Deployment of central forces in WB on Hanuman Jayanti exposes Mamata

By Sumanta Ray Chaudhuri

Kolkata, April 9 : On April 6, the West Bengal government had to deploy three companies of central armed forces in three mixed population pockets in the state in order to prevent possible clashes over processions during the auspicious occasion of Hanuman Jayanti.

The state government did not take the decision of the deployment of central armed forces voluntarily, rather it was prompted by a clear-cut order from a division bench of the Calcutta High Court asking the administration to do so.

The court gave the order amid clashes over the Ram Navami processions in three districts, which started on March 30 and continued in phases till April 3 night. The court order came amid apprehension that the tension over Ram Navami processions might trickle down to similar incidents on the occasion of Hanuman Jayanti.

In the midst of continuing political slugfest, certain questions are making the rounds in the corridors of power. The first is how unprecedented was the development where the court had to ultimately intervene and give directions to the state administration, instead of the state government voluntarily taking similar steps from the very beginning of the tension on March 30 and preventing the same from escalating and spreading further.

Another question is how long will the court have to give lessons of ‘Rajdharma’ (duty of the ruler) to the state administration.

Senior Trinamool Congress leadership, including Chief Minister Mamata Banerjee and the party’s national General Secretary Abhishek Banerjee, have claimed that the clashes that first broke out at Shibpur in Howrah district on March 30 over a Ram Navami procession took place because the organisers suddenly changed the route of the procession to those pockets which were out of the ambit of the permitted route.

While there are reasons to believe this explanation, even that shows the laxity on the part of the police administration in preventing the route-change attempt at the very beginning.

Senior counsel of the Calcutta High Court, Kaushik Gupta, questioned why and how the police contingent posted on the spot failed to prevent the very first attempt of changing the route.

“Was there absolutely no prior intelligence input about the possibility of a route change? Wasn’t the strength of the police force on the spot not sufficient to prevent the last minute changes? While there might be multiple dimensions of political slugfest over the issue, such questions are bound to arise from a law and order point of view.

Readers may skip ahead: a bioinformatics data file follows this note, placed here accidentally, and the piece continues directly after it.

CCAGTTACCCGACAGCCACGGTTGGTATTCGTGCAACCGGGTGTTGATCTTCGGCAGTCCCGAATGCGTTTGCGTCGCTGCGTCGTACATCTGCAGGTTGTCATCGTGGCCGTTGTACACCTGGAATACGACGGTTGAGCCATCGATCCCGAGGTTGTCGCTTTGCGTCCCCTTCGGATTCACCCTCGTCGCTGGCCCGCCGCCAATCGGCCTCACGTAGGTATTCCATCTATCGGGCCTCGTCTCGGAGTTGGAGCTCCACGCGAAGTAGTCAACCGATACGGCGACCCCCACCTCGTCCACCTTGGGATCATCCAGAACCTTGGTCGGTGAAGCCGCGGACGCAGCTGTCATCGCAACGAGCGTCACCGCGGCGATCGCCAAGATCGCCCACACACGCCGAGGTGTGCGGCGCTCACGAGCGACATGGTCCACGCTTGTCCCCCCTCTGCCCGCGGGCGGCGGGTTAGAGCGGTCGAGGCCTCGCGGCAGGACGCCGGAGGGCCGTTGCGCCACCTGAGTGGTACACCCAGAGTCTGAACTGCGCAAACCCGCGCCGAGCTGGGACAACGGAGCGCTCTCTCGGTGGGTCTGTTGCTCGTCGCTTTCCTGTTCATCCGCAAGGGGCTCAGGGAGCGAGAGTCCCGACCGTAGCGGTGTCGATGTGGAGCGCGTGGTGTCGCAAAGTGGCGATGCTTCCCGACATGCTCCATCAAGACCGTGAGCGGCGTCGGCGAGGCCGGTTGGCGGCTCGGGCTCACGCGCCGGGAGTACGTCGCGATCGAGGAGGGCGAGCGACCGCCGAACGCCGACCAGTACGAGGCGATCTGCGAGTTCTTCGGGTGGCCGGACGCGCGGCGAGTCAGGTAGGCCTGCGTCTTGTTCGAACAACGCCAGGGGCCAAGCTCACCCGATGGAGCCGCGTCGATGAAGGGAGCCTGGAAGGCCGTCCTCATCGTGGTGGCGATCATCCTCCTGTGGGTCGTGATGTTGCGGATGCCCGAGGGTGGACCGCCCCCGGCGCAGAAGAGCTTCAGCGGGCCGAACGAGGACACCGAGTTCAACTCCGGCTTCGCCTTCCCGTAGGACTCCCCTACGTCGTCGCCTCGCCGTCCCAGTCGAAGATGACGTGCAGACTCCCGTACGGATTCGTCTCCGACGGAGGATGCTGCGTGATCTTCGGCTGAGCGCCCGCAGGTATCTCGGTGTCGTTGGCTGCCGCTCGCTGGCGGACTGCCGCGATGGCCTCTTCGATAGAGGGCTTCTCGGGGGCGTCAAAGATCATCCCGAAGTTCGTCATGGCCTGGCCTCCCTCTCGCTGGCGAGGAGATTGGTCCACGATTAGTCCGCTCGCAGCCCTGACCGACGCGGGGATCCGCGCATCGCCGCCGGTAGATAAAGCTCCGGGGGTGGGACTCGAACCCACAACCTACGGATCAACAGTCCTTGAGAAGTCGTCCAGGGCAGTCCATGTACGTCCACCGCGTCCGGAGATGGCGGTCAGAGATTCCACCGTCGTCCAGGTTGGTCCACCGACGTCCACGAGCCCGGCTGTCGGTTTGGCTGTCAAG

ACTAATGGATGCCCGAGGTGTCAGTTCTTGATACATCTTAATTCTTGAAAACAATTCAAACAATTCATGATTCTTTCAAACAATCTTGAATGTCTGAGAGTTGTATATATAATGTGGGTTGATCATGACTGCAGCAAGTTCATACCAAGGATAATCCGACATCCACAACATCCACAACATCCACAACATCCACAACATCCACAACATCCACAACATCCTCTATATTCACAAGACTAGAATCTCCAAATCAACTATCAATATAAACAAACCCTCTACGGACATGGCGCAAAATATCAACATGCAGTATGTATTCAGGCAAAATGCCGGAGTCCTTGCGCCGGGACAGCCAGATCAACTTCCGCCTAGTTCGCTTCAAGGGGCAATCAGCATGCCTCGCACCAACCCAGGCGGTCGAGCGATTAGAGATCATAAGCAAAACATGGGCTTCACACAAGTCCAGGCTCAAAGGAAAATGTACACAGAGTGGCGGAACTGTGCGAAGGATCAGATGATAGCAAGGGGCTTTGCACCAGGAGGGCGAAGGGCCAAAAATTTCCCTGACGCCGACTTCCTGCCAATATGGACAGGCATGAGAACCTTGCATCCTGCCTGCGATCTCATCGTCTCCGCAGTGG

“In all probability, such laxities convinced the court that depending only on the state police might not be enough to control possible clashes on the occasion of Hanuman Jayanti and central armed forces need to be deployed to ensure safety on the occasion. Even the division bench of Calcutta High Court raised this question of intelligence failure while hearing the matter,” Gupta added.

In fact, the Chief Minister had also admitted lapses on the part of a section of the police on this count.

On the question of deployment of central forces on the occasion of Hanuman Jayanti following the court order, Calcutta High Court counsel J.P. Khan feels that the observation of the court on the laxity of the administration in case of clashes over Ram Navami processions to a great extent prompted the court order.

“In my opinion, when the first instance of a clash was reported from Shibpur on March 30, the state administration should have called the central armed forces and ordered for their route march in the troubled area. Had it been done, the violence could have been prevented from escalating and continuing till the next day, and even spreading to the Kazipara area in the same district.

“Similarly, when clashes broke out at Rishra in Hooghly district on April 2, the central armed forces should have been called there as well for route march in the area. This could have prevented escalation of the trouble there till the next night, when violent mobs threw stones and crude bombs at trains,” Khan said.

Veterans from the media circles recollected how on December 6, 1992, a prompt decision by then Chief Minister and CPI(M) patriarch, late Jyoti Basu, to call the army saved the state from the bloody aftermath of the Babri Masjid demolition.

Immediately after calling the army, Basu had made a short statement in Doordarshan, saying: “If anyone tries to create riots, I have asked the police commissioner to shoot them on their head.”

That one-liner was enough to send shivers down the spines of the probable mischief-makers, recalled veterans who followed Basu closely then.


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